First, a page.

Corn was stressed almost everywhere by to much heat. Where there was ample rain, the stress was less. Many fields, perhaps more than is yet known, if you believe anecdotal reports of crop scouts, have portions within the field whipped around by winds in an unusually high number of storms in parts of the country, particularly the northern and western parts of the Corn Belt, earlier this summer.
What all this boils down to is stress, and stress going into fall leads to stalk rots, ear rots in the worst-hit areas, and won stalks. All that can add up to the need for an earlier harvest to prevent harvest losses. It may or may not point to major problems with moldy corn. That one is yet to be determined. Chuck Woloshuk, a Purdue University entomologist and specialist on corn diseases, says the real test will be fall weather. Aflatoxin could be a problem in some areas, and then again it may not be a big problem, largely depending upon what happens from now through the rest of the season, he says.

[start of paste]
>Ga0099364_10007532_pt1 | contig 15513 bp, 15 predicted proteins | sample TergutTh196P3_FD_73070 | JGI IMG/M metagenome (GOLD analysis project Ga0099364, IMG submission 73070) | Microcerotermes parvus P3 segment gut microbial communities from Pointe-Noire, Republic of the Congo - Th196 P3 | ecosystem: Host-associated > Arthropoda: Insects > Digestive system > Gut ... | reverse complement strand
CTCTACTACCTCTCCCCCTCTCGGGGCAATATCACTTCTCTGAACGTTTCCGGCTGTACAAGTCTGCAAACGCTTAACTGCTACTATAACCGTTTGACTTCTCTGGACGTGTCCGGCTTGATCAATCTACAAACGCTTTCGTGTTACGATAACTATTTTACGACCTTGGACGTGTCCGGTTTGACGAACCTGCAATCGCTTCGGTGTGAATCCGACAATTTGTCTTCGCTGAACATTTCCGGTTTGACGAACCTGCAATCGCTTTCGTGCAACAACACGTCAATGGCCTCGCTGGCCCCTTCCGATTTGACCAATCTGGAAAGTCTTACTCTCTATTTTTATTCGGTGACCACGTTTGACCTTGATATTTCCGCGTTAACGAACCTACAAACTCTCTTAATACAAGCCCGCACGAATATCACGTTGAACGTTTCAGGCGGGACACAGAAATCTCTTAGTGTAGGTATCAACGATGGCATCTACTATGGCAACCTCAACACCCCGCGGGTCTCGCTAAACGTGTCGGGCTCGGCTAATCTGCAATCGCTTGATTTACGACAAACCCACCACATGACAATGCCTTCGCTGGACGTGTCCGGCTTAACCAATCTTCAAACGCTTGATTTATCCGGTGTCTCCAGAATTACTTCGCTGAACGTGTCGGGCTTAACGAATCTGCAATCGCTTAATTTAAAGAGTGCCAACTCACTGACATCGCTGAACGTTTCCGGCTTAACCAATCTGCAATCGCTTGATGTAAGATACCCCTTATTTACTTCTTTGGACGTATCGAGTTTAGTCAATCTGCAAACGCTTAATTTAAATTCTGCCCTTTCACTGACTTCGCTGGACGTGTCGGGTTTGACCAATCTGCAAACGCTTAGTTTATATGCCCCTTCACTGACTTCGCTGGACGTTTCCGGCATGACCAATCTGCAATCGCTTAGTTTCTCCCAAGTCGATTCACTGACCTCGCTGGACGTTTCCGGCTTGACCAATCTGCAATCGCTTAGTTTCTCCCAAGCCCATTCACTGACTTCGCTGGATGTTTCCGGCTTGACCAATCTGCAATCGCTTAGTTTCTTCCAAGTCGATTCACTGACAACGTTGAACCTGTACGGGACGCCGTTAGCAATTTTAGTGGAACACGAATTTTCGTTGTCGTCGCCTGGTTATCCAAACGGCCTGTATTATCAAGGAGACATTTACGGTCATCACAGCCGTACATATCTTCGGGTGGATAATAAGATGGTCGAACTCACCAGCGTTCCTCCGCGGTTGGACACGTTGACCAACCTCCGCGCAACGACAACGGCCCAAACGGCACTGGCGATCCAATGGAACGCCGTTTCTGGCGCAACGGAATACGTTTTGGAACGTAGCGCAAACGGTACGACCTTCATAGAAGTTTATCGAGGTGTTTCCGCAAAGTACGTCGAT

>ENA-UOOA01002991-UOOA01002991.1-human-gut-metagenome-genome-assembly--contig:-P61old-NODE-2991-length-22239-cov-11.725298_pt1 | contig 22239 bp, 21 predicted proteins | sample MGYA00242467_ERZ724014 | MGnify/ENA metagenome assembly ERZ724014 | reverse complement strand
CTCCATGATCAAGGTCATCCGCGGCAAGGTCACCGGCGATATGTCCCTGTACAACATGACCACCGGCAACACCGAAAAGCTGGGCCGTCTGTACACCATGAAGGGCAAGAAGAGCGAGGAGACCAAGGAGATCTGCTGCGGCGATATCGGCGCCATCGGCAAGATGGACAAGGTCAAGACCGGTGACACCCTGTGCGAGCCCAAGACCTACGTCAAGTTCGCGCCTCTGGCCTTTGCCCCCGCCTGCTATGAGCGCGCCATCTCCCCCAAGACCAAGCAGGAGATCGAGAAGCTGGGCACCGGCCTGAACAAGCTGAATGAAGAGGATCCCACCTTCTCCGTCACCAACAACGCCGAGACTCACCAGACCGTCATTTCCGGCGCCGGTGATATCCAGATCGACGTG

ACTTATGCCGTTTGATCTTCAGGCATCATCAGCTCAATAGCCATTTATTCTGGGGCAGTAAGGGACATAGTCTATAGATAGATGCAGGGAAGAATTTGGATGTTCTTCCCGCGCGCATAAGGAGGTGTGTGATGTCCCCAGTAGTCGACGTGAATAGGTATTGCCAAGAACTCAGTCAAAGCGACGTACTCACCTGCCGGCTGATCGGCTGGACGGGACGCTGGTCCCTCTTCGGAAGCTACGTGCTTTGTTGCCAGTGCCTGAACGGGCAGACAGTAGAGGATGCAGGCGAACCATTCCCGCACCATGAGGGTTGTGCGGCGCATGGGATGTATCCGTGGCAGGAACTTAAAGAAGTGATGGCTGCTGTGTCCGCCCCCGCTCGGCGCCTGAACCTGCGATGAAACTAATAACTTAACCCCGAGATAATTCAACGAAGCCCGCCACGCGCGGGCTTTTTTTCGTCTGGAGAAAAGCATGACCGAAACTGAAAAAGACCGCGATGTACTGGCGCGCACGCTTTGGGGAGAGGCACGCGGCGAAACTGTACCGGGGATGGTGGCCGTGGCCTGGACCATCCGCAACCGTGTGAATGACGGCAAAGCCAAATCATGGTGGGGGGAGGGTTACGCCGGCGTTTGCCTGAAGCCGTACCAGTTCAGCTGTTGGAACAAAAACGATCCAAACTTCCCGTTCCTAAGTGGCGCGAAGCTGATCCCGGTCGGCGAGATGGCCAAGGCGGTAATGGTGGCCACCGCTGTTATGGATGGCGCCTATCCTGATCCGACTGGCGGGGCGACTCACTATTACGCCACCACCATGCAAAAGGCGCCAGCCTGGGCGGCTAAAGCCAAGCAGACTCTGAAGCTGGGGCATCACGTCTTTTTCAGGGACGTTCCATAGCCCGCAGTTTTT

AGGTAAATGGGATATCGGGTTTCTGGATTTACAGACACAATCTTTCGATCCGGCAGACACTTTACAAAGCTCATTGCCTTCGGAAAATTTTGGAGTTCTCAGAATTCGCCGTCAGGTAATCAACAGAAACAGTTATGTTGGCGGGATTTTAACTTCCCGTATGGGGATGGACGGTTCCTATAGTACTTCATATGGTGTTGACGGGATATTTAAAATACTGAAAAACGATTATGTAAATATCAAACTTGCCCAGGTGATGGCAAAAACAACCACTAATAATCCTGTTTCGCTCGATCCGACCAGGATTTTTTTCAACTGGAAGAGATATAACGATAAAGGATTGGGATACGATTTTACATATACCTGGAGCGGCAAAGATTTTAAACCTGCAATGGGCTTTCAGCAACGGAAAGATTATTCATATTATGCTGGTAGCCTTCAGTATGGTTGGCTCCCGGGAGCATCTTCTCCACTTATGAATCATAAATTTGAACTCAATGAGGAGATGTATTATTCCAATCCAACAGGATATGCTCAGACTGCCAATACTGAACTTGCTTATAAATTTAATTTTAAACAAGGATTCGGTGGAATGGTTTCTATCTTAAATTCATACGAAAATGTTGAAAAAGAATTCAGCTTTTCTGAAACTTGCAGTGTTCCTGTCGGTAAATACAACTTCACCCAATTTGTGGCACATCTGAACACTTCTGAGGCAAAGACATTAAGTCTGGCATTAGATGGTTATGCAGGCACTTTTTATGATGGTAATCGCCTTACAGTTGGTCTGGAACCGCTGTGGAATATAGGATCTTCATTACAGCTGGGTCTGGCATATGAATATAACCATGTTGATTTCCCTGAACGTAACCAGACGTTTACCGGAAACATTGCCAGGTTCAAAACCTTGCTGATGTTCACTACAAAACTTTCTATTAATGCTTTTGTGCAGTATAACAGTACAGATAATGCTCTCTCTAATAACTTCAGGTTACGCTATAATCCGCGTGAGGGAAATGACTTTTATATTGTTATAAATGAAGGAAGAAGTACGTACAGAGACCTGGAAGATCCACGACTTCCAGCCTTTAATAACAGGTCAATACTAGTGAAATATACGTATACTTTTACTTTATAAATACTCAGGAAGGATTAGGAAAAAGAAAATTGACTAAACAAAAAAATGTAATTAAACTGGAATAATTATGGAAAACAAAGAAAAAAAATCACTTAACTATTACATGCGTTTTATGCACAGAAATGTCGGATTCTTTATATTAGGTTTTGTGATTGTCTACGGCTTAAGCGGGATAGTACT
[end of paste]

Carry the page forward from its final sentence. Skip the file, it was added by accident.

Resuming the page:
One way to know if this is a likely problem in your fields or not is to do the pinch test or push test or both, notes Bob Nielsen, Purdue University Extension corn specialist. If stalks are disintegrating and fall apart if pinched hard, or if stalks drop over if pushed hard, stalk rots may already be a problem.
Various stalk rots are secondary invaders that prey on corn that has been stressed, with lower than usual defenses against diseases. They also are likely culprits to take up residence after insects have chewed into stalks or ears, leaving holes that makes it enter for disease organisms to find their way into the plants. That's one reason why western bean cutworm, a pest showing up more prevalently in certain parts of the Corn Belt these days, is so destructive. With four or five worm holes per ear, water and moisture enter the ear, and disease organisms quickly follow. The result can be a mess of sprouting corn complete with various molds, and insect damage to boot.
The best thing you can do now is be on guard for fields that appear as if they won't stand up long. You may want to reconsider your harvest plans or the point at which you wanted to start harvesting so you can get those fields before they deteriorate to the point that yield losses mount to unacceptable levels.